From Honking Cairo: Road Touring the Nile Delta
|In Egypt's Nile delta region, the river fans out into many canals.|
Finally, by 2 o' clock and after 90 km (56 mi) of mind-blowing sights and sounds, we reached the outskirts of Tanta, the biggest city of the delta. We had to slow to a crawl to get through the muddy and pot-holed streets packed with the animals and people in a poorer part of town. We also had to stop frequently for directions (we had not seen a sign in English since we left Cairo) to the train station and the end of our cycling adventure and the beginning of our train adventure. Since we were running short on time, we had decided to take a train to Alexandria for a few days.
So far on our trip, we have succeeded in taking our bicycles on trains in France, Spain, Italy, and Tunisia. It was time to test the Egyptians. After figuring out how and where to buy tickets and deciding to reserve in the first-class coach—you have to see the crowded and tight second- and third-class cars to know that taking bikes on them would be possible but very difficult—we moved everything to the right platform, prepared everything for loading, and awaited the train. Having practiced on- and off-loading bikes many times now, we are practiced professionals, but nothing could have prepared us for what almost happened.
No one told us that the first-class cars had only one door and that the train we were taking would stop for only three minutes! When the train did arrive, we were about 75 feet from where we had to be. And when everyone on the platform started rushing, we realized there was trouble. We had to run five Wheeler bikes, two trailers, two big and heavy sacs, five sets of panniers, and assorted other bags to the single door where there was no official room for the bikes.
Anthony ran with two bikes and leaned them against the train before running back to get more stuff. I (with two more bikes) jumped on the train and started trying to arrange everything so there would be room for all the bikes, bags, AND five people. After what seemed like only a few seconds, I turned around and realized that some helpful people were literally throwing the remaining bikes into a pile on the train behind him because... the train was actually leaving. It was moving! And Andrea, Corinne, Padraic, and Anthony were still on the platform!
I quickly vaulted over the pile of bikes and leaned out the door, ready to grab bags and people as they arrived. And what did he see? His four panic-stricken and wide-eyed teammates all in a row, running alongside the train as fast as their legs could carry them and their very heavy bags. It seemed like they would never make it. They were too far away and carrying too much stuff. People on the platform and others in the train with me were yelling at them to run faster. But they couldn't. Uh-oh, thought I (who didn't have the tickets), this could be a problem.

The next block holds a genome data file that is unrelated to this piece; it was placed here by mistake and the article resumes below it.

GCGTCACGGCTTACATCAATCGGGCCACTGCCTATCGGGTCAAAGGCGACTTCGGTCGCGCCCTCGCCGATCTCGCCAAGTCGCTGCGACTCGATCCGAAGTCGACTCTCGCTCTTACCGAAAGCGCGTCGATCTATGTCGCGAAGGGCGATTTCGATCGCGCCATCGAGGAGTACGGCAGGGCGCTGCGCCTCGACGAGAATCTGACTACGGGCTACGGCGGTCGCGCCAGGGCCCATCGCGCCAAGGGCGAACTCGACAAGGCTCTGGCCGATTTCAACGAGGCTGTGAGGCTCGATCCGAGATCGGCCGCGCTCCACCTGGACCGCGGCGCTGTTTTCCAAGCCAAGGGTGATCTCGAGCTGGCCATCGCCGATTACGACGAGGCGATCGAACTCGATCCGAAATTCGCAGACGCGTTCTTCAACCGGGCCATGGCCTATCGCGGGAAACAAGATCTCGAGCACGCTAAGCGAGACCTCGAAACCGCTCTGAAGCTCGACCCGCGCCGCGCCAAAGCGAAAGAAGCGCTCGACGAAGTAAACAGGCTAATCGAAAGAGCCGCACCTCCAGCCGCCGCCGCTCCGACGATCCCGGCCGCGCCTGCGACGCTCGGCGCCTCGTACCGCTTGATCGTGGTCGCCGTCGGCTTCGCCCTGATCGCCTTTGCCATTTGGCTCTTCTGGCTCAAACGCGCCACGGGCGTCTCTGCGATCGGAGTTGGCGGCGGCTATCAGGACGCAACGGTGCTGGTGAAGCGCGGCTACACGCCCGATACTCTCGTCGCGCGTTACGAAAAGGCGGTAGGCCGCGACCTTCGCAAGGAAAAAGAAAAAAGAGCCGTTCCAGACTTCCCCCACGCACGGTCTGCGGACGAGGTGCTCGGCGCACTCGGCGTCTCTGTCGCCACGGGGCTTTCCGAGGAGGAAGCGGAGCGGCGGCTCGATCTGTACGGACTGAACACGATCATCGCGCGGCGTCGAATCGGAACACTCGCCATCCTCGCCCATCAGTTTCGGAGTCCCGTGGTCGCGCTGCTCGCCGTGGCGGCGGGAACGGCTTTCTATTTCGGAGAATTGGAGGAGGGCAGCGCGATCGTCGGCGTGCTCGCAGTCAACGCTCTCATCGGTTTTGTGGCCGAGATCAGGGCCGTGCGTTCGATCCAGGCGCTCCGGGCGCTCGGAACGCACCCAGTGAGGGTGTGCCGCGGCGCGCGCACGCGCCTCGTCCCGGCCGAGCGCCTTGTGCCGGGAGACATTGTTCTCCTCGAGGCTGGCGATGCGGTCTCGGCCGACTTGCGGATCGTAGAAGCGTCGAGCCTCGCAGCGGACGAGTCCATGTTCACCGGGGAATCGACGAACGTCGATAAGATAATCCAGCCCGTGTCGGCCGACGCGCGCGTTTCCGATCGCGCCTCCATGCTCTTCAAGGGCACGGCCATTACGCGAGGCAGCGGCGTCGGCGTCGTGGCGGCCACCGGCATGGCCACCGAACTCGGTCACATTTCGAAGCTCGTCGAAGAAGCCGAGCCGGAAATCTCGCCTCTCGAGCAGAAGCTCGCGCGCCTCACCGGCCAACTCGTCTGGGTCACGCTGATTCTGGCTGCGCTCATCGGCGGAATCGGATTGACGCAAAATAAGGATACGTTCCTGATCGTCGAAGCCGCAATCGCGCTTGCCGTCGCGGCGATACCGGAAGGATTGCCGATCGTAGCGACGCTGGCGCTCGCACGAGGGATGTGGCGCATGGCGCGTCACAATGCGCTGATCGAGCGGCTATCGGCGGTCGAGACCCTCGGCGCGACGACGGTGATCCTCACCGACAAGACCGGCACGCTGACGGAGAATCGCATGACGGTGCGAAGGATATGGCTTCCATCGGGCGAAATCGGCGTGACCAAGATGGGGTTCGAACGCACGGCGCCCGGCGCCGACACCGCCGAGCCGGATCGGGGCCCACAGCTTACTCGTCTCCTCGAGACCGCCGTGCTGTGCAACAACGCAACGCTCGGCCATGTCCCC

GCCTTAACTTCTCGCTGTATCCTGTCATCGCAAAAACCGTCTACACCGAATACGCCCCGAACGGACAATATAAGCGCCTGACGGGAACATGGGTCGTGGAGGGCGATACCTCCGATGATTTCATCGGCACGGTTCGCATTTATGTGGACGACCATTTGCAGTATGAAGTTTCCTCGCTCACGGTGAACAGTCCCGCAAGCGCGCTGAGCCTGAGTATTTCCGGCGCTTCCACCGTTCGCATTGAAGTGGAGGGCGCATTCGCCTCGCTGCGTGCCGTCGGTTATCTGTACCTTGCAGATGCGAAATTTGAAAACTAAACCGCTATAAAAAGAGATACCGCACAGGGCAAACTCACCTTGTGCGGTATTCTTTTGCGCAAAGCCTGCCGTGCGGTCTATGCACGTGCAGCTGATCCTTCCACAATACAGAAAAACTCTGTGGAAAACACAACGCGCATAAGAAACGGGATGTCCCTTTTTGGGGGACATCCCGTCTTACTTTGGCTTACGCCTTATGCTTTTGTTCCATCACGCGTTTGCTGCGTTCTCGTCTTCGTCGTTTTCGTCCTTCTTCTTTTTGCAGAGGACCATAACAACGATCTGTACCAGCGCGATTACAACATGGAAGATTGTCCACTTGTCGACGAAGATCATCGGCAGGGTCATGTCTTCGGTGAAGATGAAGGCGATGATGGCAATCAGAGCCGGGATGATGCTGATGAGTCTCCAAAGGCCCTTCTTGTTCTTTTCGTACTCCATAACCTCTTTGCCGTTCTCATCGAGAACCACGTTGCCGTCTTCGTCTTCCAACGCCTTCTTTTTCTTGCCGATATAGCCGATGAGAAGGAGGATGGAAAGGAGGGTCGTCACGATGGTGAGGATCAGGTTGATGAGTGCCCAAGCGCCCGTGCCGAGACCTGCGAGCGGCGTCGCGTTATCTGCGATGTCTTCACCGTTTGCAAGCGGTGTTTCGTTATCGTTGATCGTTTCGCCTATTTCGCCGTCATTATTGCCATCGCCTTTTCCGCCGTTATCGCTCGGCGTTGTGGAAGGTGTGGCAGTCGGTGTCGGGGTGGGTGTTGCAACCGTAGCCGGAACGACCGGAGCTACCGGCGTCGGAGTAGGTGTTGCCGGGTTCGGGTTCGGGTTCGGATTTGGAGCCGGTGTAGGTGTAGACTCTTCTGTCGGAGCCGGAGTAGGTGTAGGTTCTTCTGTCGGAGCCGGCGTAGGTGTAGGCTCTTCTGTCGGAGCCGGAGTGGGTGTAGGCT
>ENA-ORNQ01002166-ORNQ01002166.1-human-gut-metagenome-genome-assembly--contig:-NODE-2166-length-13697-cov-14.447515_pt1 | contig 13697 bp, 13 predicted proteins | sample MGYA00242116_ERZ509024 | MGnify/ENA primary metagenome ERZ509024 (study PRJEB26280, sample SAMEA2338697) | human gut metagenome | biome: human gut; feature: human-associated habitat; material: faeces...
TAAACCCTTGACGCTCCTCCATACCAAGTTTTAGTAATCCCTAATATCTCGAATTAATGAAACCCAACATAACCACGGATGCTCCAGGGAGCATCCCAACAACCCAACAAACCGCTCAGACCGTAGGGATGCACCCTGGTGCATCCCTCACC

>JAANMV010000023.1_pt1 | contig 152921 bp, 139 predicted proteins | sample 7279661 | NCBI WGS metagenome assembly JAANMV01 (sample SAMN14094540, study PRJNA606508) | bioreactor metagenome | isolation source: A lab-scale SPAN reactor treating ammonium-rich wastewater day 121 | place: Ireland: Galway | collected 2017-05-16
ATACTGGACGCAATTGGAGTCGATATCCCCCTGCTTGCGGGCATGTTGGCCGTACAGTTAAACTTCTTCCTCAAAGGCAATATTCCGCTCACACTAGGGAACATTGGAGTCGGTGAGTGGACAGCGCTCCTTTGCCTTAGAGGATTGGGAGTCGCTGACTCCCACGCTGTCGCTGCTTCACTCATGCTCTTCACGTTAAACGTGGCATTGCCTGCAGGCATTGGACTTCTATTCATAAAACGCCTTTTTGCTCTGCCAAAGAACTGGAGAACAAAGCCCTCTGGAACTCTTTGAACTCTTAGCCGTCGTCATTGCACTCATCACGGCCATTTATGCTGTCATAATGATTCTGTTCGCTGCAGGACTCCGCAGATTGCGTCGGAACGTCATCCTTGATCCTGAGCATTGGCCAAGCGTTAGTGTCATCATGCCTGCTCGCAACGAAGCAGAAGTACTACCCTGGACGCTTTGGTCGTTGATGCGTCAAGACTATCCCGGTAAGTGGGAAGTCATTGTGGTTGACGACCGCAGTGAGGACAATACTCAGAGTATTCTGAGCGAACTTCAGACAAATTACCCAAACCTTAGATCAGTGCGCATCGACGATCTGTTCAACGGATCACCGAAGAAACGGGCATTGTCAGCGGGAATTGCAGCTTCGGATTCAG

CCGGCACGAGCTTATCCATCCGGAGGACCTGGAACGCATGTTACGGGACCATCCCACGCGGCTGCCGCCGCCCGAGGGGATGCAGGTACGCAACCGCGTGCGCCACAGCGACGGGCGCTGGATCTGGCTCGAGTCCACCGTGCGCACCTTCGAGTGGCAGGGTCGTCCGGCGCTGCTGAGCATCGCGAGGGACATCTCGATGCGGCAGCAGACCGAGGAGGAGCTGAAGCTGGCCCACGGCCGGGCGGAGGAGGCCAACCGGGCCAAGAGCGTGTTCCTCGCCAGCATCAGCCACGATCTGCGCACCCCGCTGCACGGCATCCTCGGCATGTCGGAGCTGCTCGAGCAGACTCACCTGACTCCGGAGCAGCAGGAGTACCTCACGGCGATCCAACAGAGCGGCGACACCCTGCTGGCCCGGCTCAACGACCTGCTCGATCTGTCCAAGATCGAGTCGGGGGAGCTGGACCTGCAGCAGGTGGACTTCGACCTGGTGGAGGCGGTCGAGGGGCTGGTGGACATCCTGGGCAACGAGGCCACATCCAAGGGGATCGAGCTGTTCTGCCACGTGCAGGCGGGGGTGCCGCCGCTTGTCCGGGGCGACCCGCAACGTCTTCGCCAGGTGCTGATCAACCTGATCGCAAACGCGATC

Fortunately, just as it seemed like I would have to travel alone with the Wheelers and everyone else would wait for the next train, the train slowed and then stopped and made it possible for everyone to jump on board. Whew. But after only a few seconds, it started again and everyone was stuck in a small area with a pile of bikes, bags, and about ten people—the five of us, a porter, the conductor, and two other helpful people. Needless to say, it took another 15 minutes to sort out the mess, stash the bags, arrange the bikes, and find our seats, but whew, at least we were all on the same train.
The Nile Delta is the unusually fertile triangular-shaped area formed as the Nile fans out into many canals and then drains into the Mediterranean. (Deltas got their name because they have the form of the Greek letter "delta," which is shaped like a triangle.) There is so much water in the Delta, and the earth has been replenished so frequently, that some people consider it one of the most green, fertile, and cultivated regions in the world.
Because there is so much opportunity for agriculture, every available piece of land is used for crops or people. Which means that it is a very crowded part of Egypt. The population density in some areas is believed to be more than 1,000 people per square mile (386 per sq km). Many work as farmers raising beans, corn (maize), cotton, millet, rice, and wheat.
The most impressive thing about the modern Delta is the complex system of irrigation canals that keep this area producing year-round. This was plenty apparent to us as we followed the waters on our bikes. Every field and every furrow was being used to grow crops, and water was in great abundance. There appeared to be three basic devices for getting water from the canals into the irrigation ditches that crisscross the Delta: the shadoof, first used in about 1600 BC; the Persian wheel, created in the second century BC; and the modern water pump, which chugged away in every corner of the Delta.
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